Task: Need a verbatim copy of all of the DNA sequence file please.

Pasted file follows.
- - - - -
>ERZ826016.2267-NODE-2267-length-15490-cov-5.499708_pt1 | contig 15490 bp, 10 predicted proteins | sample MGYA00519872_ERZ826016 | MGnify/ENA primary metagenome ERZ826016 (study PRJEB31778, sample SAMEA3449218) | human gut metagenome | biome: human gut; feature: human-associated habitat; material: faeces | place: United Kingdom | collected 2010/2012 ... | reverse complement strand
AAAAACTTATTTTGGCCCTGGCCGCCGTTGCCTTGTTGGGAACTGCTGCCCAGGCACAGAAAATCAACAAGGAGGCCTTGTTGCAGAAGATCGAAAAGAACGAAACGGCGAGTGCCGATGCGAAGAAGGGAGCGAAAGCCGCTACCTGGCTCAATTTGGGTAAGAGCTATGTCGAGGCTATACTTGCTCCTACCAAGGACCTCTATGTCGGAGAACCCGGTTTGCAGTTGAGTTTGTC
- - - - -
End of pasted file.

>ERZ826016.2267-NODE-2267-length-15490-cov-5.499708_pt1 | contig 15490 bp, 10 predicted proteins | sample MGYA00519872_ERZ826016 | MGnify/ENA primary metagenome ERZ826016 (study PRJEB31778, sample SAMEA3449218) | human gut metagenome | biome: human gut; feature: human-associated habitat; material: faeces | place: United Kingdom | collected 2010/2012 ... | reverse complement strand
AAAAACTTATTTTGGCCCTGGCCGCCGTTGCCTTGTTGGGAACTGCTGCCCAGGCACAGAAAATCAACAAGGAGGCCTTGTTGCAGAAGATCGAAAAGAACGAAACGGCGAGTGCCGATGCGAAGAAGGGAGCGAAAGCCGCTACCTGGCTCAATTTGGGTAAGAGCTATGTCGAGGCTATACTTGCTCCTACCAAGGACCTCTATGTCGGAGAACCCGGTTTGCAGTTGAGTTTGTC